Author: Terry Johnson
It is quite easy and understandable to get caught up in the fast pace and stress of our 21st Century culture and miss the importance of how greatly flowers can positively affect our lives in many almost metaphysical ways.
Ancient cultures certainly recognized these phenomena involving the connections between human experience and flowers, which explains the consistent presence of flowers at important societal ceremonies, such as births, marriages, and funerals.
Besides the symbolism flowers represent (the German philosopher Goethe claimed when he looked at a flower with the naked eye, he could instinctively experience our whole cycle of existence) as well as the "meanings" associated with individual flower varieties or colors, there is certainly much more. Flowers truly do touch us profoundly and mysteriously.
With consumers putting a greater emphasis on improving their indoor environment, we have a great opportunity to educate flower shop professionals, and ourselves with how wonderfully flowers help us all achieve improved health, happiness, and productivity. For instance, since some consumers practice Feng Shui, they can count on the ability of flowers to help balance the energy between natural and man-made objects central to Feng Shui.
Drawing from science, several universities have released similar studies finding solid links between flowers and human health, happiness, and workplace productivity, confirming what many have observed intuitively, and seeming to verify what ancient cultures have emphasized for thousands of years.
For example, Rutgers University's study revealed “the presence of flowers triggers happy emotions, heightens feelings of life satisfaction and affects social behavior in a positive manner far beyond what is normally believed,” according to Dr. Jeannette Haviland-Jones, Professor of Research at Rutgers and lead researcher on the study. “What’s most exciting about this study is that it challenges established scientific beliefs about how people can manage their day-to-day moods in a healthy and natural way,” explained Haviland-Jones.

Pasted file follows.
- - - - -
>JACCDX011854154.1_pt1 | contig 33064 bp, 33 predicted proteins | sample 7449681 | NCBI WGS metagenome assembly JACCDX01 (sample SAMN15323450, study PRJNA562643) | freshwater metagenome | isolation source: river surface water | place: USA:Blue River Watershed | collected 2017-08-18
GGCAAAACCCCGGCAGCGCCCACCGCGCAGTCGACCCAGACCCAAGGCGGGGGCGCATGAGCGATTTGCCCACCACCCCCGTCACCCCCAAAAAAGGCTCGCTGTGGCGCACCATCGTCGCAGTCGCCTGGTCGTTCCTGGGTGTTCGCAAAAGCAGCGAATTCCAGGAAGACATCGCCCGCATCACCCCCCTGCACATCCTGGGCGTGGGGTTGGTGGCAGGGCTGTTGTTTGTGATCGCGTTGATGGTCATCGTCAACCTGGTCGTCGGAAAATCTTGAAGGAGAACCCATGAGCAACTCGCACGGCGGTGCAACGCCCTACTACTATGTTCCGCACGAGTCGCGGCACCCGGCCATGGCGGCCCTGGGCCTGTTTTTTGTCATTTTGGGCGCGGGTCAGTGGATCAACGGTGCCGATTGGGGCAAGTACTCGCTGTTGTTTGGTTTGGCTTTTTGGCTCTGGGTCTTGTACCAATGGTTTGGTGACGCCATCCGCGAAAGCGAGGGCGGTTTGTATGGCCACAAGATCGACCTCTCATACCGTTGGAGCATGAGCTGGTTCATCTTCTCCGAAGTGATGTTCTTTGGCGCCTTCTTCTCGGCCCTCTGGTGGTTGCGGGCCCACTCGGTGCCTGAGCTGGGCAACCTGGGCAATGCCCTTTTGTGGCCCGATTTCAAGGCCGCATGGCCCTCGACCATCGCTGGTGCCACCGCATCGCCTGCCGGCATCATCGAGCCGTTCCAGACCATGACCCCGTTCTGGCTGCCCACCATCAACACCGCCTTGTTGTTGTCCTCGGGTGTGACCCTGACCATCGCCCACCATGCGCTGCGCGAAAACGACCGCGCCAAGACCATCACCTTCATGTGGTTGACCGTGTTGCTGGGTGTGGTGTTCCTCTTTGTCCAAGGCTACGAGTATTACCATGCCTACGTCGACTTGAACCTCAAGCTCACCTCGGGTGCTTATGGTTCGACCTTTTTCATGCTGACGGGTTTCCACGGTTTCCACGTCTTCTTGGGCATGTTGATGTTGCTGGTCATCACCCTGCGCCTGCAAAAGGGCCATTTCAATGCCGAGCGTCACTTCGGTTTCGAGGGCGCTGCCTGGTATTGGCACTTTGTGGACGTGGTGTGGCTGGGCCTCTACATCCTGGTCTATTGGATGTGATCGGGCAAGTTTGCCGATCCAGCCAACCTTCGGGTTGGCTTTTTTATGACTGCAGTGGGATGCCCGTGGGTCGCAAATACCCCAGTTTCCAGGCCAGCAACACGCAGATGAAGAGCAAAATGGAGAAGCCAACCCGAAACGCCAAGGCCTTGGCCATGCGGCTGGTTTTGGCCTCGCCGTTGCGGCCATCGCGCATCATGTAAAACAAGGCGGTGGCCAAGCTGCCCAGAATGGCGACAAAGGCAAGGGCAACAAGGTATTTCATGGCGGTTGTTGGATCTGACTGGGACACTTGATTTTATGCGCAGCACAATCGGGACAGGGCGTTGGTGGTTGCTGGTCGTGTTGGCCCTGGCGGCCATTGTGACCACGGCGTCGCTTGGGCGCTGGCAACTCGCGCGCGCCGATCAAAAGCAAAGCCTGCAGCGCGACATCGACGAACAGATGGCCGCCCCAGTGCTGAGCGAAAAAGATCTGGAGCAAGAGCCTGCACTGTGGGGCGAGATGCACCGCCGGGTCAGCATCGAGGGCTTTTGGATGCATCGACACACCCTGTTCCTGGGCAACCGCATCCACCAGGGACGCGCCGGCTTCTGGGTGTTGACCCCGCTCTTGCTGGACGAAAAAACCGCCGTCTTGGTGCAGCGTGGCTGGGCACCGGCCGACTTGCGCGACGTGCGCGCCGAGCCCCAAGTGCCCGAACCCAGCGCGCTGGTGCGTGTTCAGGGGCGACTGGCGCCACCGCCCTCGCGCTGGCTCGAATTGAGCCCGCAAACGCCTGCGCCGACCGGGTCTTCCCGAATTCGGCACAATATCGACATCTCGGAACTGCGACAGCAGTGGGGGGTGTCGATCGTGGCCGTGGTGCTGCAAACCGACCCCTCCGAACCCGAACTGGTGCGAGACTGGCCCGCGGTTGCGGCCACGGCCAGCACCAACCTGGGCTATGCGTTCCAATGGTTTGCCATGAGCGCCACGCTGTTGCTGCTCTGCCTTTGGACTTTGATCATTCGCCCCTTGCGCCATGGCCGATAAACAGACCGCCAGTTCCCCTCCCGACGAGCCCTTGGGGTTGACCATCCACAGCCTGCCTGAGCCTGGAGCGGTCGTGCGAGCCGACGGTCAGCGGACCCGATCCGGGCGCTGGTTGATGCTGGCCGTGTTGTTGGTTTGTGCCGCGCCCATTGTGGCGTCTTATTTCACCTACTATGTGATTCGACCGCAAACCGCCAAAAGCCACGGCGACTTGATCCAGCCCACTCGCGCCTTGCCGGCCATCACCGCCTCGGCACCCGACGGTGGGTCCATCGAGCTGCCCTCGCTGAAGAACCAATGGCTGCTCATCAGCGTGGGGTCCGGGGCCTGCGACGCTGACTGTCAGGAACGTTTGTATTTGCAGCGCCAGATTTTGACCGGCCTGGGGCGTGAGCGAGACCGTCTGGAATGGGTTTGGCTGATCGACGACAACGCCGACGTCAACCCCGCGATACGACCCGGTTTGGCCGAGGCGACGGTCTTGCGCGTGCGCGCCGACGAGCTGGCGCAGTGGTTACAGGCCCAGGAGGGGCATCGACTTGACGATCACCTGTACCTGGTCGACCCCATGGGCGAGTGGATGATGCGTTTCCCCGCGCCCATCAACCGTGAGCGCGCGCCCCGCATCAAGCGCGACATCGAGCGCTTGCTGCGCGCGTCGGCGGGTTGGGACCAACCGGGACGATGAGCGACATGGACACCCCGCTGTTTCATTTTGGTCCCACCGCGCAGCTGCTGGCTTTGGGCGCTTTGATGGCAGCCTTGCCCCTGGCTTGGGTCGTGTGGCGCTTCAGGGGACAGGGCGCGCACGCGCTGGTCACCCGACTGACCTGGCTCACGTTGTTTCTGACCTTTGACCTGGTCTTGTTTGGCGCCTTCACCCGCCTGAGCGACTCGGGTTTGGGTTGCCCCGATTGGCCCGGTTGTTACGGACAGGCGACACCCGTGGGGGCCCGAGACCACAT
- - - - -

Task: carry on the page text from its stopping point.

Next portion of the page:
Could it be science is finally catching up to this power that flowers possess, much like the medical field has come to accept acupuncture as a viable, mainstream solution to a wide range of human health problems?
You don’t have to convince Dianne Morgado, Morgado Nursery, Keaau, Hawaii. Diagnosed with breast cancer in 1991 and having left a career in banking and finance behind, Dianne was invited to help a friend with an orchid growing operation he was starting up. Stressed out, feeling down and without much self-confidence, Dianne discovered that growing and just being around orchids was a “life-affirming and life-changing” experience. She was so taken by the experience she decided to start her own orchid growing business in 2002, which has three greenhouses and is still growing. Not surprisingly, Dianne credits orchids with helping make her a cancer survivor. Listening to Dianne speak so lovingly of orchids is much like reading the noted 19th Century French author Marcel Proust, who, when thinking of the silk-and-satin texture of orchids, spoke of “the passionate longing one feels sometimes for a particular flower.”
What seems to be the unifying theme here with acupuncture, Feng Shui, and the therapeutic and uplifting effects of flowers is energy. Perhaps the Ancients were right, and the secrets of health, happiness and productivity is the flow of energy within ourselves, within our environment and the recognition that flowers enhance connectivity between the two.
It is fitting that the flower industry is now in the position of offering consumers a range of products, not just for their beauty and artistry, but more importantly because they provide that valuable connection and balance between the natural world and our own stressed out world.
This makes it even more important for all of us to work towards giving consumers the freshest, longest lasting flowers that will encourage everyone to make flowers part of their daily lives.